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DT
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There are a couple of curves on my layout that are there just for fun. A way to show off the locos and carriages as they negotiate the curves. Most of the mainline has straight stretches and nice gentle curves, but there is one siding that starts on a curve and as the siding has it's own bend in it, the compound curve creates a S-curve. This does have implications for the rolling stock.

On some locos I have added short Kadee couplings to give a close coupled look. This is fine on the mainline, but creates issues on these S-curves. My Bachmann Class 20s that are set up as a consist had #18 Kadee couplings which give a very prototypical close-coupled look..

Here is the track:


On the mainline, there are no problems:


The problem on the siding (indicated by the arrow), is when the buffers overlap due to the tight S-curve and close coupled rolling stock. This leads to a derailment a couple of inches further on:


The easiest solution is to change the couplings. I have switched the #18 Kadees to slightly longer #20 Kadees on the class 20s and this has solved the problem and the extra distance between the two locos is hardly noticeable on the straight:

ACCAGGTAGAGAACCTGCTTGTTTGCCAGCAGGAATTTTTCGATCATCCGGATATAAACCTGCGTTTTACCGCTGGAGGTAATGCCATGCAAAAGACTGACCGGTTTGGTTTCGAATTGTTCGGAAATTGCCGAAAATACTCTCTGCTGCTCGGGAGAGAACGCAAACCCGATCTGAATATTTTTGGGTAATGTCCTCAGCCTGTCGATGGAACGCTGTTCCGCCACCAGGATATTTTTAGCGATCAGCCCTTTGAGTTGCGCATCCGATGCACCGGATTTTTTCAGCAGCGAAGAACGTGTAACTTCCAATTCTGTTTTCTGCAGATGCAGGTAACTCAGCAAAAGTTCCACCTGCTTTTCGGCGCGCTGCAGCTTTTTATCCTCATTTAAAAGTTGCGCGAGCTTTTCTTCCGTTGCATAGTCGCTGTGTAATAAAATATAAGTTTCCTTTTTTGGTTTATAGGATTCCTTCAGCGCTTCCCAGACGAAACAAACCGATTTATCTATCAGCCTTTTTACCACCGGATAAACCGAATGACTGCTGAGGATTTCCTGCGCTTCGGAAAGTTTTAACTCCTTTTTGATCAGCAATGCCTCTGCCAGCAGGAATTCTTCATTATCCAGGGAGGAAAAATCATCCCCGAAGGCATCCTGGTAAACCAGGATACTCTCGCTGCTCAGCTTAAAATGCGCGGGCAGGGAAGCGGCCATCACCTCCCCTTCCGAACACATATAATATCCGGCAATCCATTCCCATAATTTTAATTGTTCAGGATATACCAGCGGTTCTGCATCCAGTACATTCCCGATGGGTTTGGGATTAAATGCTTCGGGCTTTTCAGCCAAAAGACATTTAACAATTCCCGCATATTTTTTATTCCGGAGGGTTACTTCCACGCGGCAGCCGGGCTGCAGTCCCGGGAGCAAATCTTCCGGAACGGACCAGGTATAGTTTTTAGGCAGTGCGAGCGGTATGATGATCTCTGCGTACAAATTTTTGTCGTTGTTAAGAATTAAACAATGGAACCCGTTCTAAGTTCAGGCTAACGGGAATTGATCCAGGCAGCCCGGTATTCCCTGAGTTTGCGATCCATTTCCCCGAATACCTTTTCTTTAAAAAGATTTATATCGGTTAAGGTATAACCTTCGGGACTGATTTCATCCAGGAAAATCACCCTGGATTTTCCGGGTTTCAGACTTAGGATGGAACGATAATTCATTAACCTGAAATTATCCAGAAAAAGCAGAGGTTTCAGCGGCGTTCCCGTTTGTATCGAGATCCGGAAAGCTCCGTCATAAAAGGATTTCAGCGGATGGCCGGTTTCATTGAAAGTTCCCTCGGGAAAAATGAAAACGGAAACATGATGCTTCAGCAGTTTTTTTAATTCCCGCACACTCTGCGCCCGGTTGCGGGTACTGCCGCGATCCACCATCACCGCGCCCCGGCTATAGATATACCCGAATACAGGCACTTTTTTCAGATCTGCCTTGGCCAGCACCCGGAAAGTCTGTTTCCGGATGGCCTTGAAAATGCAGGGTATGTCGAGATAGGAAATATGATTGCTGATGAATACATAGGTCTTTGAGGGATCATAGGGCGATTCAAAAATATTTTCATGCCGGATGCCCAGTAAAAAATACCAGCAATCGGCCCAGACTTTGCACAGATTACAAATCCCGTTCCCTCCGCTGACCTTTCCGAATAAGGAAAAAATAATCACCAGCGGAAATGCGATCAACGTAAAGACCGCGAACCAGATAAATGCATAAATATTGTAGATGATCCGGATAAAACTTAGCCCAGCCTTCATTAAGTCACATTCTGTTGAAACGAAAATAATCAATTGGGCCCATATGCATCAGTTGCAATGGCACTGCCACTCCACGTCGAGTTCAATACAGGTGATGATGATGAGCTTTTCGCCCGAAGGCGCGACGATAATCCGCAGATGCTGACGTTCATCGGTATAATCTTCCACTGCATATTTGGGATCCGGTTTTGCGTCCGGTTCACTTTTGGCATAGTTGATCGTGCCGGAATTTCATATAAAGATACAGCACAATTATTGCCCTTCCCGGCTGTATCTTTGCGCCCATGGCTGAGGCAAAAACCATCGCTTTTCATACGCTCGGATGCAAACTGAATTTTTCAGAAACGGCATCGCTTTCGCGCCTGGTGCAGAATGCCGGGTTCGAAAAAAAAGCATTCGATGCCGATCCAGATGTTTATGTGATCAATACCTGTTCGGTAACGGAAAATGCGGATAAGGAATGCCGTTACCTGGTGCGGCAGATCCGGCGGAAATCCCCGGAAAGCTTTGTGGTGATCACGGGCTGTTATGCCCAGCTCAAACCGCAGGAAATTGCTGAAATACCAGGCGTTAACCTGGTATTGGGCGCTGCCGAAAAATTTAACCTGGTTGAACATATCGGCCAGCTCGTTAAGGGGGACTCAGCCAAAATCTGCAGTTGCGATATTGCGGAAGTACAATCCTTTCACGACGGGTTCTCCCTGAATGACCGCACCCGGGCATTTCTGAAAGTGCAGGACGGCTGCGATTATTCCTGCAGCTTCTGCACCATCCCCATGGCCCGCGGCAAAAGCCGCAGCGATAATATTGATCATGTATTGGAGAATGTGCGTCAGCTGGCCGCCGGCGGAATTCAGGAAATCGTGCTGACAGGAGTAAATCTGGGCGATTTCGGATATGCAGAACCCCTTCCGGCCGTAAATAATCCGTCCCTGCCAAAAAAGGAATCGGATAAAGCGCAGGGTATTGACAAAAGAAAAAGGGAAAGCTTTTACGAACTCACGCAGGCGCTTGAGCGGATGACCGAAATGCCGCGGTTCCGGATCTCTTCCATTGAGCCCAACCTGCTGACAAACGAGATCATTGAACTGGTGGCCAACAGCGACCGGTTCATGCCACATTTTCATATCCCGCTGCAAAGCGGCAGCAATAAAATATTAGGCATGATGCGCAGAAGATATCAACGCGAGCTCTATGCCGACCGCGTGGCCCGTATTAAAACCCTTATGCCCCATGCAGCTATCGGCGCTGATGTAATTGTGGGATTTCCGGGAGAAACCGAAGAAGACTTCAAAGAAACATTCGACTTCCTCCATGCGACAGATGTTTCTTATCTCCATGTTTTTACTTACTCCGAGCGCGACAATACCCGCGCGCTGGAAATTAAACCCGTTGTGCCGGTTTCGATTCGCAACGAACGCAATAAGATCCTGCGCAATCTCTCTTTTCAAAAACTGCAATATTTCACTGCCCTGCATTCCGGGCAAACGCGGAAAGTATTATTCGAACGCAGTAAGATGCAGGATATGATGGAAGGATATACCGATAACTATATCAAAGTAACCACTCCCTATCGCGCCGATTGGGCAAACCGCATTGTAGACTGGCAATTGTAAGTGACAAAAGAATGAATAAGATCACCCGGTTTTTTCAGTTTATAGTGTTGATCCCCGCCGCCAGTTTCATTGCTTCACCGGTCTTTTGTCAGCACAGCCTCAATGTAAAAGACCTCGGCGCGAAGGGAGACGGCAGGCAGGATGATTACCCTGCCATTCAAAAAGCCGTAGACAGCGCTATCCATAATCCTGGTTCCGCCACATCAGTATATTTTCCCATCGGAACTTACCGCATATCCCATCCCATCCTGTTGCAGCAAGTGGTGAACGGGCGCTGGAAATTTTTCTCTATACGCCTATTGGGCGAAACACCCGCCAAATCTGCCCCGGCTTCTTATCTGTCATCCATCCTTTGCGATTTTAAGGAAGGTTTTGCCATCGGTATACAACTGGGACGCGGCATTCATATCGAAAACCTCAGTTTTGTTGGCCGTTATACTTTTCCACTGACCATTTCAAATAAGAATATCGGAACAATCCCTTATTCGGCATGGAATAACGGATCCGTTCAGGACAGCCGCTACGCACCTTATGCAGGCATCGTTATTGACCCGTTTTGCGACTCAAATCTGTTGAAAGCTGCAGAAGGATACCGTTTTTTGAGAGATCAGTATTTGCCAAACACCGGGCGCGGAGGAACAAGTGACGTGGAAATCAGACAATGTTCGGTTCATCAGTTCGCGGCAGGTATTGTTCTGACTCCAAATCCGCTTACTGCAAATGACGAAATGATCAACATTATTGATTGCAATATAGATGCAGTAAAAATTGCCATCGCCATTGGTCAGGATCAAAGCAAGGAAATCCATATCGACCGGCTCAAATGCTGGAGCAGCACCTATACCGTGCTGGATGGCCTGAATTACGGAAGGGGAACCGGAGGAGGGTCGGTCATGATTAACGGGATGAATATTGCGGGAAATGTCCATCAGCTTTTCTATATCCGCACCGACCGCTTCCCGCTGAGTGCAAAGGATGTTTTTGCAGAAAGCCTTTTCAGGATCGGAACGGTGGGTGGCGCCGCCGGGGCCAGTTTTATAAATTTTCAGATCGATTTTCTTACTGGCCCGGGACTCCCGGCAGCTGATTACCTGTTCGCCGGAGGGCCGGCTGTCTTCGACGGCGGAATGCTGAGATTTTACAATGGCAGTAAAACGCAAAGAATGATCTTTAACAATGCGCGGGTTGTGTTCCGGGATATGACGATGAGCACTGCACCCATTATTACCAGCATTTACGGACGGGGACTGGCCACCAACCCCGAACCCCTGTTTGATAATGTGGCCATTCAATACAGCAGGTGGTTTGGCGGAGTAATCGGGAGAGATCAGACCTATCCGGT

This is a nice feature of the Kadees. We can switch them around very easily and adapt the coupling to the item of rolling stock and the track that it is running on.

Another solution is not to have tight S-curves, but when the train winds it's way through the bends it look great.

On model railway layouts we try and compress reality, but this often leads to problems so the idea is to compromise and that's the essence of it all. Manage the compromises as best as possible, but have fun and run those trains!
 

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Hi Doug,

Great idea to have the stock weaving its way into the S curve and the advantage of using the Kadees offers a greater scope to particular situations


A few kinks in the rail always look well even the odd slight dip in the track, real rails are not plumb perfect so why not replicate it in our layouts.
 

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I've used that kind of curve but coming from a straight off onto the scrapline using some small pieces of curve to go left then right followed by straights.

I find sometimes if I overdo it with speed the wagons do de-rail but if I take it easy then I don't tend to have problems. I put it down to weight really as if I run a loco off the same track I find I don't have any problems.
 

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This is what mine's looks like. Is that the kind of thing you are meaning?



 

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QUOTE This is a nice feature of the Kadees. We can switch them around very easily and adapt the coupling to the item of rolling stock and the track that it is running on. It's also a benefit of NEM pockets as these enabel quick changing of couplings.
The snaking look of a long train certainly looks good, far better than running in a straight line.
 
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